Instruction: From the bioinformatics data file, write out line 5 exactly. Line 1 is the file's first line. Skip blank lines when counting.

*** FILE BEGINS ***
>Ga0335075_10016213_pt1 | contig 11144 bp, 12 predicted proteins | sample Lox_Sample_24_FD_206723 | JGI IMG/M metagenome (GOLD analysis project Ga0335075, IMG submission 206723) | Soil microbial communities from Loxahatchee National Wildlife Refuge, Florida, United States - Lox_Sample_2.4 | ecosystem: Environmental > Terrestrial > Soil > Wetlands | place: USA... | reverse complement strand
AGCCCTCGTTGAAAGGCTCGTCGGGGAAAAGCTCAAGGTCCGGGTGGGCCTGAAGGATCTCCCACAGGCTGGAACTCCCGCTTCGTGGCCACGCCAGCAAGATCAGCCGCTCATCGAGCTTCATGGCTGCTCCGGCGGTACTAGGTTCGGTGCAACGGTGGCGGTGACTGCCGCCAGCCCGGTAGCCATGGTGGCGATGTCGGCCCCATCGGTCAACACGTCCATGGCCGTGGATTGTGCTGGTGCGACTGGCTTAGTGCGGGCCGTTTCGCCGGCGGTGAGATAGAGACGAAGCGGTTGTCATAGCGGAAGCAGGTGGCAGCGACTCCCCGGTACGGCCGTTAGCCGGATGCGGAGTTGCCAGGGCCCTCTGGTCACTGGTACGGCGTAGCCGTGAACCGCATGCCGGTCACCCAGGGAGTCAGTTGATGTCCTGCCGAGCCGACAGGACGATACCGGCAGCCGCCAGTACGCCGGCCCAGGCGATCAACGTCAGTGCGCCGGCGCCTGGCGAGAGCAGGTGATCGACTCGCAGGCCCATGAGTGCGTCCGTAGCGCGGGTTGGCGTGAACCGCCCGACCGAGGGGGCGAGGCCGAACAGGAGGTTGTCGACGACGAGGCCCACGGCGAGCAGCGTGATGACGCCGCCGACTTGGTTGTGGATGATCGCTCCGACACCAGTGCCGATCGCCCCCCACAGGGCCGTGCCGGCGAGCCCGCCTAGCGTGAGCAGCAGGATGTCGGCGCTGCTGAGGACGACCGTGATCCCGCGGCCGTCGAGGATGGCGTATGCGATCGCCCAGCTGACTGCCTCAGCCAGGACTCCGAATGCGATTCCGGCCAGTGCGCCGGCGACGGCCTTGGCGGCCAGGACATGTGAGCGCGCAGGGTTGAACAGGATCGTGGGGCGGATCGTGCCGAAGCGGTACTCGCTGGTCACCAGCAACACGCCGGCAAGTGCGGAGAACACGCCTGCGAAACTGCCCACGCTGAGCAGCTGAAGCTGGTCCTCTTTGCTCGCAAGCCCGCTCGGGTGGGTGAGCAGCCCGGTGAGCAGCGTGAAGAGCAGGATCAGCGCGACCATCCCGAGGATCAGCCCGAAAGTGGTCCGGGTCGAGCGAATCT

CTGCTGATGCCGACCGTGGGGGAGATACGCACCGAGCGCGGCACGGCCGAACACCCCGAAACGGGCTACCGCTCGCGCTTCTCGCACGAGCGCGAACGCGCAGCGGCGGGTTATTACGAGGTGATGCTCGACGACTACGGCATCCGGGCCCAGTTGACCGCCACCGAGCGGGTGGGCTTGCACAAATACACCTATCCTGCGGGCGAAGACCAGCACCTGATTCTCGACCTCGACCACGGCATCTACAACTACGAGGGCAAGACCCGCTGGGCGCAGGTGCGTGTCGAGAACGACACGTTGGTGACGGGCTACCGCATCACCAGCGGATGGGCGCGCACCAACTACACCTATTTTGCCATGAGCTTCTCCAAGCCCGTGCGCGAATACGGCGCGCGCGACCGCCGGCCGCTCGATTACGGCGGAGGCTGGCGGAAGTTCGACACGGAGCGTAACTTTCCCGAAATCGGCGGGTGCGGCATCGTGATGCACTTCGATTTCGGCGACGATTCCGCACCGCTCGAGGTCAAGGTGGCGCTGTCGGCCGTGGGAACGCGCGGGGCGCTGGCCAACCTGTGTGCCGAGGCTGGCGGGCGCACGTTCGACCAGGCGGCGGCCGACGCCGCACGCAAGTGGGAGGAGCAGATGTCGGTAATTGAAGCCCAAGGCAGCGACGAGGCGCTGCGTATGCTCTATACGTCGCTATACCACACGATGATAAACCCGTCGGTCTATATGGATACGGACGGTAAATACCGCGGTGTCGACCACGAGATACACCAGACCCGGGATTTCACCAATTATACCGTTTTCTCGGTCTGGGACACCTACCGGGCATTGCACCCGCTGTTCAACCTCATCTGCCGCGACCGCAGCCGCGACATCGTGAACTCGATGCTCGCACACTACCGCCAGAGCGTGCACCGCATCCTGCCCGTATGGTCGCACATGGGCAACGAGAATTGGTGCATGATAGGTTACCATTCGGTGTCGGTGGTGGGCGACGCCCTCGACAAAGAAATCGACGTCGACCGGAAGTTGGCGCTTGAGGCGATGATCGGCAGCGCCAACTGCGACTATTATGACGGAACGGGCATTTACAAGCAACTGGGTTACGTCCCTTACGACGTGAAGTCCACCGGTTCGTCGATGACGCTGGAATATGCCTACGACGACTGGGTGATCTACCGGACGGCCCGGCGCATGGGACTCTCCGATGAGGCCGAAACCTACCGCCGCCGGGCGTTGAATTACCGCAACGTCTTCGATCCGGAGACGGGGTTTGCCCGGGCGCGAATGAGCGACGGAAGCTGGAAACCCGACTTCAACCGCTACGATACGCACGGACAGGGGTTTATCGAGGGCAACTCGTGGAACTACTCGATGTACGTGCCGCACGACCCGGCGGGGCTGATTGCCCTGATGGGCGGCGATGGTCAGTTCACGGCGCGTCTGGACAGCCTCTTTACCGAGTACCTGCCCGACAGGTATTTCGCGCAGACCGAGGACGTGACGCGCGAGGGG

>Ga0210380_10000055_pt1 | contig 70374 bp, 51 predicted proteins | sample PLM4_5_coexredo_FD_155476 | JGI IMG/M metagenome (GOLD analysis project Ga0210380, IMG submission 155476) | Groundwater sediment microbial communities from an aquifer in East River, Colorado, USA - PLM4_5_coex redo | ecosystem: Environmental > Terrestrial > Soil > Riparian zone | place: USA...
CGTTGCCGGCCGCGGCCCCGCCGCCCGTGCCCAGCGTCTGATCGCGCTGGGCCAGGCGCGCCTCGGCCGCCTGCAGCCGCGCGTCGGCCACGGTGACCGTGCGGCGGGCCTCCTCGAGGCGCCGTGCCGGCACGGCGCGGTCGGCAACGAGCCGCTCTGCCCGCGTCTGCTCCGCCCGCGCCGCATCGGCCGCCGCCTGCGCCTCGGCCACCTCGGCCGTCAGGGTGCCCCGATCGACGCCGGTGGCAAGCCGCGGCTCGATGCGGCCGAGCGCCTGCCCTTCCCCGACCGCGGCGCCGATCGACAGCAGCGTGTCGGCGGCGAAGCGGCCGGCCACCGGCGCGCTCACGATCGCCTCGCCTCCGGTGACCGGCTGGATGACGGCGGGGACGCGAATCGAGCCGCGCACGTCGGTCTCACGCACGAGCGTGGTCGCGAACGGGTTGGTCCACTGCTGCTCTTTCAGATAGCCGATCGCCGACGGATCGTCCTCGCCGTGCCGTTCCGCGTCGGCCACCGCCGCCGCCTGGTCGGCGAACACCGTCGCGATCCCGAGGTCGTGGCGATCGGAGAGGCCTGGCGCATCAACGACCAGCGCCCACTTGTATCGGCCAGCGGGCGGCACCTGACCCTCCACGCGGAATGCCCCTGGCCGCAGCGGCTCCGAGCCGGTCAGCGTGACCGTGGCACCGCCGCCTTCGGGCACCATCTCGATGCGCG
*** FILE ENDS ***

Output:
CGTTGCCGGCCGCGGCCCCGCCGCCCGTGCCCAGCGTCTGATCGCGCTGGGCCAGGCGCGCCTCGGCCGCCTGCAGCCGCGCGTCGGCCACGGTGACCGTGCGGCGGGCCTCCTCGAGGCGCCGTGCCGGCACGGCGCGGTCGGCAACGAGCCGCTCTGCCCGCGTCTGCTCCGCCCGCGCCGCATCGGCCGCCGCCTGCGCCTCGGCCACCTCGGCCGTCAGGGTGCCCCGATCGACGCCGGTGGCAAGCCGCGGCTCGATGCGGCCGAGCGCCTGCCCTTCCCCGACCGCGGCGCCGATCGACAGCAGCGTGTCGGCGGCGAAGCGGCCGGCCACCGGCGCGCTCACGATCGCCTCGCCTCCGGTGACCGGCTGGATGACGGCGGGGACGCGAATCGAGCCGCGCACGTCGGTCTCACGCACGAGCGTGGTCGCGAACGGGTTGGTCCACTGCTGCTCTTTCAGATAGCCGATCGCCGACGGATCGTCCTCGCCGTGCCGTTCCGCGTCGGCCACCGCCGCCGCCTGGTCGGCGAACACCGTCGCGATCCCGAGGTCGTGGCGATCGGAGAGGCCTGGCGCATCAACGACCAGCGCCCACTTGTATCGGCCAGCGGGCGGCACCTGACCCTCCACGCGGAATGCCCCTGGCCGCAGCGGCTCCGAGCCGGTCAGCGTGACCGTGGCACCGCCGCCTTCGGGCACCATCTCGATGCGCG